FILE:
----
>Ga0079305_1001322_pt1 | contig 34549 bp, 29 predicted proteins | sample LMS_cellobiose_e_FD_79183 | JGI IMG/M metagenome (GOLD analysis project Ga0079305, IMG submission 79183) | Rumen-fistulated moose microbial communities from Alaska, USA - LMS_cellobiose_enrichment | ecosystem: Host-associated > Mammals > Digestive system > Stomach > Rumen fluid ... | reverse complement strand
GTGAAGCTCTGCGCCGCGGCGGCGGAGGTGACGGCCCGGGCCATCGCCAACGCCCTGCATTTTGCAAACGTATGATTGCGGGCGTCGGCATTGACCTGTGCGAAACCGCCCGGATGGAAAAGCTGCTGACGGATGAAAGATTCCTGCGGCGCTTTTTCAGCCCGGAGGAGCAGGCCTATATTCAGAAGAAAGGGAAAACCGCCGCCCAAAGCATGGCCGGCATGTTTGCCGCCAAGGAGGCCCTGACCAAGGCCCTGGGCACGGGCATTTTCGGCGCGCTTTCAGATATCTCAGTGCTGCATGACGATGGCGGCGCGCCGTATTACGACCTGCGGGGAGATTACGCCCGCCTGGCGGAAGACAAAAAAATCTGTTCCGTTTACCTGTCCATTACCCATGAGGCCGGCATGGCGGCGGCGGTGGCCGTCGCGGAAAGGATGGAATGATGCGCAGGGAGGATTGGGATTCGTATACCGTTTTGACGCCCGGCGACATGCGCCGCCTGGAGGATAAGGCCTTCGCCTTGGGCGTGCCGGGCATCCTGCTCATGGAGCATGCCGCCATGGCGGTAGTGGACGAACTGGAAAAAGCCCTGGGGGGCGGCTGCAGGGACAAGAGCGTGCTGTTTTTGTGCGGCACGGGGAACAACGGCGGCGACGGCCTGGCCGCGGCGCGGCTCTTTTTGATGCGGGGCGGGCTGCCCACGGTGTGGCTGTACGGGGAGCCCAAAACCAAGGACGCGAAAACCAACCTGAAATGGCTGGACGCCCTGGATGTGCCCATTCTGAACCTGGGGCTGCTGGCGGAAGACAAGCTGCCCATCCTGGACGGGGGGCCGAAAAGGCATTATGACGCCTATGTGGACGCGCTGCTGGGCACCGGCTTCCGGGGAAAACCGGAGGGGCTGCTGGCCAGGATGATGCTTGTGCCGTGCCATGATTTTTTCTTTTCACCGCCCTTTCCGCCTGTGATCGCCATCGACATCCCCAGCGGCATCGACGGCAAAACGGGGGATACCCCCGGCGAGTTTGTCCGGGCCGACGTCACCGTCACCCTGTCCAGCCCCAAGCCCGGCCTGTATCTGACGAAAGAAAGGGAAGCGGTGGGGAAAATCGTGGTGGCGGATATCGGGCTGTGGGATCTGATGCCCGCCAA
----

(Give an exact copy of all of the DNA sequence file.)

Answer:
>Ga0079305_1001322_pt1 | contig 34549 bp, 29 predicted proteins | sample LMS_cellobiose_e_FD_79183 | JGI IMG/M metagenome (GOLD analysis project Ga0079305, IMG submission 79183) | Rumen-fistulated moose microbial communities from Alaska, USA - LMS_cellobiose_enrichment | ecosystem: Host-associated > Mammals > Digestive system > Stomach > Rumen fluid ... | reverse complement strand
GTGAAGCTCTGCGCCGCGGCGGCGGAGGTGACGGCCCGGGCCATCGCCAACGCCCTGCATTTTGCAAACGTATGATTGCGGGCGTCGGCATTGACCTGTGCGAAACCGCCCGGATGGAAAAGCTGCTGACGGATGAAAGATTCCTGCGGCGCTTTTTCAGCCCGGAGGAGCAGGCCTATATTCAGAAGAAAGGGAAAACCGCCGCCCAAAGCATGGCCGGCATGTTTGCCGCCAAGGAGGCCCTGACCAAGGCCCTGGGCACGGGCATTTTCGGCGCGCTTTCAGATATCTCAGTGCTGCATGACGATGGCGGCGCGCCGTATTACGACCTGCGGGGAGATTACGCCCGCCTGGCGGAAGACAAAAAAATCTGTTCCGTTTACCTGTCCATTACCCATGAGGCCGGCATGGCGGCGGCGGTGGCCGTCGCGGAAAGGATGGAATGATGCGCAGGGAGGATTGGGATTCGTATACCGTTTTGACGCCCGGCGACATGCGCCGCCTGGAGGATAAGGCCTTCGCCTTGGGCGTGCCGGGCATCCTGCTCATGGAGCATGCCGCCATGGCGGTAGTGGACGAACTGGAAAAAGCCCTGGGGGGCGGCTGCAGGGACAAGAGCGTGCTGTTTTTGTGCGGCACGGGGAACAACGGCGGCGACGGCCTGGCCGCGGCGCGGCTCTTTTTGATGCGGGGCGGGCTGCCCACGGTGTGGCTGTACGGGGAGCCCAAAACCAAGGACGCGAAAACCAACCTGAAATGGCTGGACGCCCTGGATGTGCCCATTCTGAACCTGGGGCTGCTGGCGGAAGACAAGCTGCCCATCCTGGACGGGGGGCCGAAAAGGCATTATGACGCCTATGTGGACGCGCTGCTGGGCACCGGCTTCCGGGGAAAACCGGAGGGGCTGCTGGCCAGGATGATGCTTGTGCCGTGCCATGATTTTTTCTTTTCACCGCCCTTTCCGCCTGTGATCGCCATCGACATCCCCAGCGGCATCGACGGCAAAACGGGGGATACCCCCGGCGAGTTTGTCCGGGCCGACGTCACCGTCACCCTGTCCAGCCCCAAGCCCGGCCTGTATCTGACGAAAGAAAGGGAAGCGGTGGGGAAAATCGTGGTGGCGGATATCGGGCTGTGGGATCTGATGCCCGCCAA